## Benford’s Law and fraud in the Russian election

Earlier today Ben Goldacre posted about using Benford’s Law to try and detect fraud in the Russian elections. Read that now, or the rest of this post won’t make sense. This is a loose R translation of Ben’s Stata code.

The data is held in a Google doc. While it is possible to directly retrieve the contents with R, for a single document it is easier to save it a CSV, and load it from your own machine.

russian <- read.csv("Russian observed results - FullData.csv")

There are loads of ways of manipulating data and plotting it in R, and while you can do everything in the base R distribution, I’m going to use a few packages to make it easier.

library(reshape) library(stringr) library(ggplot2)

A little transformation is needed. We take only the columns containing the counts and manipulate the data into a “long” format with only one value per row.

russian <- melt( russian[, c("Zhirinovsky", "Zyuganov", "Mironov", "Prokhorov", "Putin")], variable_name = "candidate" )

Now we add columns containing the first and last digits, extracted using regular expressions.

russian <- ddply( russian, .(candidate), transform, first.digit = str_extract(value, "[123456789]"), last.digit = str_extract(value, "[[:digit:]]$"))

The table function gives us the counts of each number, and we compare these against the counts predicted by Benford’s Law.

first_digit_counts <- as.vector(table(russian$first.digit)) first_digit_actual_vs_expected <- data.frame( digit = 1:9, actual.count = first_digit_counts, actual.fraction = first_digit_counts / nrow(russian), benford.fraction = log10(1 + 1 / (1:9)) )

The counts of the last digit can be obtained in a similar way.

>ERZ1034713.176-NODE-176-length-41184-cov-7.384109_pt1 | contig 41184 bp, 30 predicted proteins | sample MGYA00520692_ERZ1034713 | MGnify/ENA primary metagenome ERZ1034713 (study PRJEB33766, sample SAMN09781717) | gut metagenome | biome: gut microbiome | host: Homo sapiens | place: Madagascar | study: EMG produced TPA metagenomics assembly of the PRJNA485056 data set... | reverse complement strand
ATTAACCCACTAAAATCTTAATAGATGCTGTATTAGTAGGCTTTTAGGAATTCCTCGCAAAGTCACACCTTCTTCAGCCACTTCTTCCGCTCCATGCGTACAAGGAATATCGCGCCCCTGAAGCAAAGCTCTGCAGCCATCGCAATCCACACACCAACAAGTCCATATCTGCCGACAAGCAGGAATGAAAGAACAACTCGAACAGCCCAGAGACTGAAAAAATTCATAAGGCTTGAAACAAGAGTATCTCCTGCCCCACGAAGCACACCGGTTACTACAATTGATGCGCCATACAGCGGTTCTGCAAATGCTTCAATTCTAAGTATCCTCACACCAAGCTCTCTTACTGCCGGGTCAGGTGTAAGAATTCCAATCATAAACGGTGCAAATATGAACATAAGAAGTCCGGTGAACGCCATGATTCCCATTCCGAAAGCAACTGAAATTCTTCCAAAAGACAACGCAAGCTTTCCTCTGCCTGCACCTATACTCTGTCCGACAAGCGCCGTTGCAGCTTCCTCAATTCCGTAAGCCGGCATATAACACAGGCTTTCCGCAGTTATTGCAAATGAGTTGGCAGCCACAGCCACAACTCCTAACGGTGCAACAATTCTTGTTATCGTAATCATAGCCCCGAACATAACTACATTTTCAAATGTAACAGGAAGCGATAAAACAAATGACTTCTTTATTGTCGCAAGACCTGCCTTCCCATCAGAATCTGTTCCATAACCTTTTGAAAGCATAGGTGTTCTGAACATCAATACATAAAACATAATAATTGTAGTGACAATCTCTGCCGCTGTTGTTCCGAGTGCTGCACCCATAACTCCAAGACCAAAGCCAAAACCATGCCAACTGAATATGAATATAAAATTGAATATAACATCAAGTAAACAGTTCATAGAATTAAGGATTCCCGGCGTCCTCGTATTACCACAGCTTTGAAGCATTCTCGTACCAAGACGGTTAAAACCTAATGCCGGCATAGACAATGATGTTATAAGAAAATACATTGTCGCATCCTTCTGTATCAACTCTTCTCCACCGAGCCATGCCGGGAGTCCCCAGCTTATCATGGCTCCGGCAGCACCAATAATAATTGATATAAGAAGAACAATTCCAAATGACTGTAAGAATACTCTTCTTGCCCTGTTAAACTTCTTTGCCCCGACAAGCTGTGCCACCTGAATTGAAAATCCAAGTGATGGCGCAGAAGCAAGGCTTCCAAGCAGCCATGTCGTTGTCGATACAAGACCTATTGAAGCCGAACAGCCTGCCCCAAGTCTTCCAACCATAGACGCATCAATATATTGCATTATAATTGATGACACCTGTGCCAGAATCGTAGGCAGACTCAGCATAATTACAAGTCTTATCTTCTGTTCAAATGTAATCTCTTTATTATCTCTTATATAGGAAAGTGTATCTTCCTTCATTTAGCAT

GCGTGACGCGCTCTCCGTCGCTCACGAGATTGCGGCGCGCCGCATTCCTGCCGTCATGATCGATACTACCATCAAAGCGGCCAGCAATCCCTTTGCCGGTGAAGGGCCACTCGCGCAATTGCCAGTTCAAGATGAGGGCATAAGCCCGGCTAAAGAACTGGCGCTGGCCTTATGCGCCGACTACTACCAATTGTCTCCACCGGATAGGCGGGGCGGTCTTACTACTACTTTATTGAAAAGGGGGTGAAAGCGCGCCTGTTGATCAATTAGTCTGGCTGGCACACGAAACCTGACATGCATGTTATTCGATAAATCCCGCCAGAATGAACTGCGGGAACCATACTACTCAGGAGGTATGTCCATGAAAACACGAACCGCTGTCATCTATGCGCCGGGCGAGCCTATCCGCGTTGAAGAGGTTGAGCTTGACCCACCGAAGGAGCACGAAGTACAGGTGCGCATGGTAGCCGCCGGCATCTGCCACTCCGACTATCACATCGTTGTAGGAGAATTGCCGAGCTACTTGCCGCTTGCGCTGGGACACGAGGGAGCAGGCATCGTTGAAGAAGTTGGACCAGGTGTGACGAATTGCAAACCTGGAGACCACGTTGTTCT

last_digit_counts <- as.vector(table(russian$last.digit)) last_digit_actual_vs_expected <- data.frame( digit = 0:9, count = last_digit_counts, fraction = last_digit_counts / nrow(russian) ) last_digit_actual_vs_expected$cumulative.fraction <- cumsum(last_digit_actual_vs_expected$fraction)

Here is the line graph…

a_vs_e <- melt(first_digit_actual_vs_expected[, c("digit", "actual.fraction", "benford.fraction")], id.var = "digit") (fig1_lines <- ggplot(a_vs_e, aes(digit, value, colour = variable)) + geom_line() + scale_x_continuous(breaks = 1:9) + scale_y_continuous(formatter = "percent") + ylab("Counts with this first digit") + opts(legend.position = "none") )

and the histogram

(fig2_hist <- ggplot(russian, aes(value)) + geom_histogram(binwidth = 20) )

I think that the data don’t follow the distribution of Benford’s law because the numbers generated by this election don’t span several orders of magnitude. Data aggregated for regions follow Benford’s law. I tested the hypothesis with Italian data aggregated for sections and for municipalities and results are similar to Russian’s.

Piero

Agreed, and Ben’s original article says as much. It might be interesting to rerun the analysis with numbers converted to base 5, say, in order to increase the number of orders of magnitude.

Of course, we shouldn’t really expect Benford’s Law to find anything untoward, since sitting down and making up numbers for election results is less likely than ballot stuffing, or intimidating people who would have voted for the opposition, or gerrymandering, or many other ways of rigging an election.

The syntax for ggplot2 has changed. Now opts should be replaced by theme, and also the following line’s syntax has changed:

scale_y_continuous(formatter = “percent”)

I’m not sure how the new syntax works though. I expected the following to print percentages on the y axis,but it didn’t. I’m sure you’ll know how to fix this!

library(“scales”) # needed? for scale_y_continuous(labels = percent)

(fig1_lines <- ggplot(a_vs_e, aes(digit, value, colour = variable)) +

geom_line() +

scale_x_continuous(breaks = 1:9) +

scale_y_continuous(labels = percent) + #shouldn't this work?

xlab("") +

ylab("Counts with this first digit") +

theme(legend.position = "none")

)

Oh but it does work, with the new syntax.